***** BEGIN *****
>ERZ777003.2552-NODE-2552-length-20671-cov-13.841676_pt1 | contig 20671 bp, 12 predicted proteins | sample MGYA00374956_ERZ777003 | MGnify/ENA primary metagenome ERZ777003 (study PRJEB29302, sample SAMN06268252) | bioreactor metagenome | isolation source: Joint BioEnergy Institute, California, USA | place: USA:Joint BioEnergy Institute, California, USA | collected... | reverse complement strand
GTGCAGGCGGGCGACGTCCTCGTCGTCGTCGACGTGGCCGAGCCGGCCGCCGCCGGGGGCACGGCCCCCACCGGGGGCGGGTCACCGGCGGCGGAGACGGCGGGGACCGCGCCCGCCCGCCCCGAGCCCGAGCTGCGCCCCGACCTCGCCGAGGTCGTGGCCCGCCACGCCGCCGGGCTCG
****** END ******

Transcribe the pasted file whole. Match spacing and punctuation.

>ERZ777003.2552-NODE-2552-length-20671-cov-13.841676_pt1 | contig 20671 bp, 12 predicted proteins | sample MGYA00374956_ERZ777003 | MGnify/ENA primary metagenome ERZ777003 (study PRJEB29302, sample SAMN06268252) | bioreactor metagenome | isolation source: Joint BioEnergy Institute, California, USA | place: USA:Joint BioEnergy Institute, California, USA | collected... | reverse complement strand
GTGCAGGCGGGCGACGTCCTCGTCGTCGTCGACGTGGCCGAGCCGGCCGCCGCCGGGGGCACGGCCCCCACCGGGGGCGGGTCACCGGCGGCGGAGACGGCGGGGACCGCGCCCGCCCGCCCCGAGCCCGAGCTGCGCCCCGACCTCGCCGAGGTCGTGGCCCGCCACGCCGCCGGGCTCG